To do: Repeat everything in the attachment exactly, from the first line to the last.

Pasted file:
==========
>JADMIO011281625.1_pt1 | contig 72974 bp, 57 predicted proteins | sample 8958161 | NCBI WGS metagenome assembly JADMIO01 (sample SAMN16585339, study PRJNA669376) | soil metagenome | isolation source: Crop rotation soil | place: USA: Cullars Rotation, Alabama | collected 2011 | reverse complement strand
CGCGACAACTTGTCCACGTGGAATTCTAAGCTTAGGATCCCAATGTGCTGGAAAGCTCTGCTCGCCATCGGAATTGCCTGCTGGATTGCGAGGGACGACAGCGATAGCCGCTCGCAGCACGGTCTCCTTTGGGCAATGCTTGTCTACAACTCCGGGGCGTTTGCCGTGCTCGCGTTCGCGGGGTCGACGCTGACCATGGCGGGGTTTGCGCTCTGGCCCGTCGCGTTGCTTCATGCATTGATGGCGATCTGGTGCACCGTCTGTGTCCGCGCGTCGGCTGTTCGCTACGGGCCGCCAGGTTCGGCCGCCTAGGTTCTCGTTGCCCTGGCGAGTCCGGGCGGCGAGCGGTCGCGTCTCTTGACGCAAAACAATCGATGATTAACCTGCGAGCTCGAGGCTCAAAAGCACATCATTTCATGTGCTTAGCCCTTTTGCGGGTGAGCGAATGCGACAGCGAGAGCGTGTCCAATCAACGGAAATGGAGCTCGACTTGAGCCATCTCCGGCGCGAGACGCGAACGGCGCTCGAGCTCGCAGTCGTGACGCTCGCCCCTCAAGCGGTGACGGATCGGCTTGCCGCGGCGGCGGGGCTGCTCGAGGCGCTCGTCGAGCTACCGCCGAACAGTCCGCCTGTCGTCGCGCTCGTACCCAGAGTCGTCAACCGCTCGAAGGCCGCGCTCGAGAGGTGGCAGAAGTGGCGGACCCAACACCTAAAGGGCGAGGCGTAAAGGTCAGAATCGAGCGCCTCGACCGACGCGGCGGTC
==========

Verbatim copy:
>JADMIO011281625.1_pt1 | contig 72974 bp, 57 predicted proteins | sample 8958161 | NCBI WGS metagenome assembly JADMIO01 (sample SAMN16585339, study PRJNA669376) | soil metagenome | isolation source: Crop rotation soil | place: USA: Cullars Rotation, Alabama | collected 2011 | reverse complement strand
CGCGACAACTTGTCCACGTGGAATTCTAAGCTTAGGATCCCAATGTGCTGGAAAGCTCTGCTCGCCATCGGAATTGCCTGCTGGATTGCGAGGGACGACAGCGATAGCCGCTCGCAGCACGGTCTCCTTTGGGCAATGCTTGTCTACAACTCCGGGGCGTTTGCCGTGCTCGCGTTCGCGGGGTCGACGCTGACCATGGCGGGGTTTGCGCTCTGGCCCGTCGCGTTGCTTCATGCATTGATGGCGATCTGGTGCACCGTCTGTGTCCGCGCGTCGGCTGTTCGCTACGGGCCGCCAGGTTCGGCCGCCTAGGTTCTCGTTGCCCTGGCGAGTCCGGGCGGCGAGCGGTCGCGTCTCTTGACGCAAAACAATCGATGATTAACCTGCGAGCTCGAGGCTCAAAAGCACATCATTTCATGTGCTTAGCCCTTTTGCGGGTGAGCGAATGCGACAGCGAGAGCGTGTCCAATCAACGGAAATGGAGCTCGACTTGAGCCATCTCCGGCGCGAGACGCGAACGGCGCTCGAGCTCGCAGTCGTGACGCTCGCCCCTCAAGCGGTGACGGATCGGCTTGCCGCGGCGGCGGGGCTGCTCGAGGCGCTCGTCGAGCTACCGCCGAACAGTCCGCCTGTCGTCGCGCTCGTACCCAGAGTCGTCAACCGCTCGAAGGCCGCGCTCGAGAGGTGGCAGAAGTGGCGGACCCAACACCTAAAGGGCGAGGCGTAAAGGTCAGAATCGAGCGCCTCGACCGACGCGGCGGTC